Brian Walsh – Managing Director, Bastion Reputation Management

Risk management is a highly defined process and is seen by senior leaders as a key part of an organisation’s operations and governance. It is vital to the success of an organisation and Boards spend an enormous amount of time reviewing processes to ensure that risk is being identified and appropriately dealt with.

Reputation management? Not so much. Or not so much until an organisation is knee-deep in a reputational crisis. In benign times it rarely features on the Board’s agenda in the same way as risk management does. But it should.

Many organisations we have supported have a defined operational crisis management plan but few have had a clear and practised crisis communications plan for when a major reputational issue strikes. It’s not just about dealing with the operational event but communicating the actions effectively, openly and honestly.

It’s also interesting that organisations can see value in investing in communications strategies that directly sell a product or service but less value in developing and executing a corporate communications strategy that sells the values of the organisation making the products or services.

No matter what is happening you need to continue to remind and reinforce to people that they were right in placing their trust in your organisation in the first place – not just trust in the product or service, but in you. When there is a crisis event, that trust and relationship is important in getting through in good shape.

It is and should be a key part of risk management. That is why organisations and senior leaders should focus on quality and reputation and the steps they need to take to ensure they are working on both 365 days a year.

The reality is that reputation management and building a strong story of an organisation that does the right thing by its employees, customers or clients, regulators, suppliers community and other stakeholders is the best defence for an organisation suddenly in the midst of a media crisis.

What you do the other 364 days of the year matters a lot on the one day a year when trouble strikes for whatever reason.

Employees, customers and the wider community want to know that the values of the organisation are not just some pretty marketing words that appear on the website but that the values are real and underpin every decision, every day. Words are useless if they don’t reflect actions.

No matter what processes you have in place, someone will make a mistake, make a decision or do or say something that is out of line with those values or has the potential to harm the reputation of an individual, an organisation or both.

We are all human. We all make mistakes. As a young reporter, I once breathlessly wrote that a “headless body was found face down.” My mates found it hilarious. My editor not so much.

The Bastion Reputation Management trademark is “We help you be the best on your best day and the best you can be on your worst day.”

We get to see organisations and the way they operate in good times and in bad and there is no doubt that those who “walk” reputation management and don’t just talk it move through any crisis event quicker and easier than those who have done nothing.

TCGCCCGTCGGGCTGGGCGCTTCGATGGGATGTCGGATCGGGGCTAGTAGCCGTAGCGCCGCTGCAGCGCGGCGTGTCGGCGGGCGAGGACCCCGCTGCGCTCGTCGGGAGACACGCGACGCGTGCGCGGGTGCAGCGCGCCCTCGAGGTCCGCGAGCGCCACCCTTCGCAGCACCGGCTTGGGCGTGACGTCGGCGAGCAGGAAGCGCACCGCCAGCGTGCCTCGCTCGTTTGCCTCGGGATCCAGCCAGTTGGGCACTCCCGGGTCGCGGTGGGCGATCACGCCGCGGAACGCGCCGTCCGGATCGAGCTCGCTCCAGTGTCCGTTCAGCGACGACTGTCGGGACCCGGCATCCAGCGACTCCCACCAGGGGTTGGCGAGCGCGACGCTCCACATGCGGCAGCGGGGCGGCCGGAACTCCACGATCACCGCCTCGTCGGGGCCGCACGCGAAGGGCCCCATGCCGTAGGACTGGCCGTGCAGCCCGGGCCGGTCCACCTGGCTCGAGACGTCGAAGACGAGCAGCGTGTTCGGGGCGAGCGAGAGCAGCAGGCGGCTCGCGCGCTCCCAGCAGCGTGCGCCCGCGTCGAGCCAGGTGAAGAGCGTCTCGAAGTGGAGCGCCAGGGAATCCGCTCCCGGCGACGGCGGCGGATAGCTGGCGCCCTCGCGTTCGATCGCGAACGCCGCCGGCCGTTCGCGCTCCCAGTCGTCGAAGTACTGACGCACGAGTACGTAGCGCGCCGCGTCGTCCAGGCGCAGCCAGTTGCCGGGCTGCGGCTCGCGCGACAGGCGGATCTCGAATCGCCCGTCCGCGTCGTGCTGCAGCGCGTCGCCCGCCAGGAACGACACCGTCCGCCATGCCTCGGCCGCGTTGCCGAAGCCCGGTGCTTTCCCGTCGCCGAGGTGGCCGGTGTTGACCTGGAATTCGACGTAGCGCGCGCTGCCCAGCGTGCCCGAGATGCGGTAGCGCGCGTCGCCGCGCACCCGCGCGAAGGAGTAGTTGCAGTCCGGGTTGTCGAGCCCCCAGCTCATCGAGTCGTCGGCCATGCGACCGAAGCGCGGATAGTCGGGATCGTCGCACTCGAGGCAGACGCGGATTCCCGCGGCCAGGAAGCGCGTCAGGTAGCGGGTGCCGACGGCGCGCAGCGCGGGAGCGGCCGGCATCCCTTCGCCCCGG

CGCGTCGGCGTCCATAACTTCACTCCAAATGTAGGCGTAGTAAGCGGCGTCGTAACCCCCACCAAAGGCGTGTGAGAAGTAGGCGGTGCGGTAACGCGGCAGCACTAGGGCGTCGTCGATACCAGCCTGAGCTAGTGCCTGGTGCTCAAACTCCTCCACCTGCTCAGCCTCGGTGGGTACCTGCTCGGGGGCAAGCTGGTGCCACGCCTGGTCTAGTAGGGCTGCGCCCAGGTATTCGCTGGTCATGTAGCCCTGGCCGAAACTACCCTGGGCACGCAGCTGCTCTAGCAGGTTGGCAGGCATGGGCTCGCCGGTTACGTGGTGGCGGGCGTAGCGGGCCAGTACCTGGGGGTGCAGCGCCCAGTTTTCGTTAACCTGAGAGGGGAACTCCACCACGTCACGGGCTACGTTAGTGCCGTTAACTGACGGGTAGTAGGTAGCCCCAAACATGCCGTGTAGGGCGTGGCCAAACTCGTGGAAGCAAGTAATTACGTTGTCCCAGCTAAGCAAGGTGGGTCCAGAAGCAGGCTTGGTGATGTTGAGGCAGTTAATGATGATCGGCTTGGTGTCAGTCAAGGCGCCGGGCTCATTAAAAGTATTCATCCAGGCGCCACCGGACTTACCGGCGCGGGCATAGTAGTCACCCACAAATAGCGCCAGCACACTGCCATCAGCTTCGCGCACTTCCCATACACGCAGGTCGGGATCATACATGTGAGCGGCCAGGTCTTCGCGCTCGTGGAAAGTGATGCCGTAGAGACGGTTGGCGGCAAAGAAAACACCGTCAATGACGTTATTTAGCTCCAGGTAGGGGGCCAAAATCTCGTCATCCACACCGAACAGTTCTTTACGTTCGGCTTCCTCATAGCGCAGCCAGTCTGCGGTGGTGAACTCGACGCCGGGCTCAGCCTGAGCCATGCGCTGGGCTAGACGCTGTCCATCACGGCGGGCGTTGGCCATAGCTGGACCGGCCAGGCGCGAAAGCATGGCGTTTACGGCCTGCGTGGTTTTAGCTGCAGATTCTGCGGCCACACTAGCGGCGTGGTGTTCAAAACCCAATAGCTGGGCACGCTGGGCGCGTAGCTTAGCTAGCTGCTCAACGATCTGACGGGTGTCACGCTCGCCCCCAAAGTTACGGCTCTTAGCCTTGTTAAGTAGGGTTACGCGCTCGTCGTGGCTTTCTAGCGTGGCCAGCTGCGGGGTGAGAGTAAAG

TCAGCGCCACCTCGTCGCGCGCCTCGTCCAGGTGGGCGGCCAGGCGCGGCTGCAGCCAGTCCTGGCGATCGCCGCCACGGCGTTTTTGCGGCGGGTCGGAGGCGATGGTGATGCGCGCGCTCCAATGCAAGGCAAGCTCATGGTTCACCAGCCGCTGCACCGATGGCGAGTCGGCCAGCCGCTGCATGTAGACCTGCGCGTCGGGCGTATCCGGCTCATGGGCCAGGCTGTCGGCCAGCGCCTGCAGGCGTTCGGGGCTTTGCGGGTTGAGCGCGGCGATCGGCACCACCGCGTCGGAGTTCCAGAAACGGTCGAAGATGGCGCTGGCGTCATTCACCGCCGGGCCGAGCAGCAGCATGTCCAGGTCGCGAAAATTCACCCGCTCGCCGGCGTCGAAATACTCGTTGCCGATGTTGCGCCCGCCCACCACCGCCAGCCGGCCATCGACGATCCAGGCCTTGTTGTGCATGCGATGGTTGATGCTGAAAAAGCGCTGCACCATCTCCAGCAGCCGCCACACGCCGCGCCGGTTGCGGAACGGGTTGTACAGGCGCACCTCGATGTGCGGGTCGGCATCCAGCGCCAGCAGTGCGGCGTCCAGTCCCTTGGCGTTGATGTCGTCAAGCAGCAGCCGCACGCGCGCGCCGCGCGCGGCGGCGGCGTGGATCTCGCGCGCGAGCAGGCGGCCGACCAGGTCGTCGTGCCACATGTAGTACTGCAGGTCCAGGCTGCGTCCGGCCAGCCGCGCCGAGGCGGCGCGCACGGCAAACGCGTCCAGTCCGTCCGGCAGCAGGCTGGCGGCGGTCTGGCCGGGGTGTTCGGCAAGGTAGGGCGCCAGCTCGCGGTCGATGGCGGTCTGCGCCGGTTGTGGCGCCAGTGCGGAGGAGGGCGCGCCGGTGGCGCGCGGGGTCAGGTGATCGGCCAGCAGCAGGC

What is also clear is that reputations are built on repeat efforts. They are also damaged on repeat efforts.

Every action. Every decision helps to build a reputation. Every action, every decision, no matter how small can help to diminish it.

It means that the responsibility of reputation is shared across an organisation. If there are problems in one division or one site or one team, it reflects on all.

Internally companies may be split into divisions or units or geographic areas of responsibility but in most cases they share one brand. one name, one share price, one reputation.

An issue for one is an issue for all.

Mistakes happen. It is how we deal with it that makes a difference. Did they do the right thing? What did they do to prevent an event? What did they do when it happened? Did they react with empathy and care? What are they doing to ensure it doesn’t happen again?

So what can organisations do?

Have a strategy in place to manage your reputation in good times and bad and engage your key partners to reinforce why they should trust you to do the right thing.

Consider the reputation implications of all of your operational risks and don’t just consider a reputation issue to be isolated to media or customers – something considered low risk operationally and BAU may well be perceived differently from a reputation perspective. The two must be considered in tandem.

Be prepared. You don’t get to choose the timing of a crisis but you do get to choose how you react. Have a plan for how you can communicate directly with all the people who are important to you – staff, families, customers, clients, regulators, local politicians, media and your communities.

Understand it is not the words you communicate but the actions that the words communicate that will get you through a crisis.

Be honest, transparent and empathetic in what and how you communicate.

Take control of your story. If there is a vacuum someone will fill it for you.

Remember every crisis represents a risk to your reputation but also represents an opportunity to reinforce your values and what you stand for.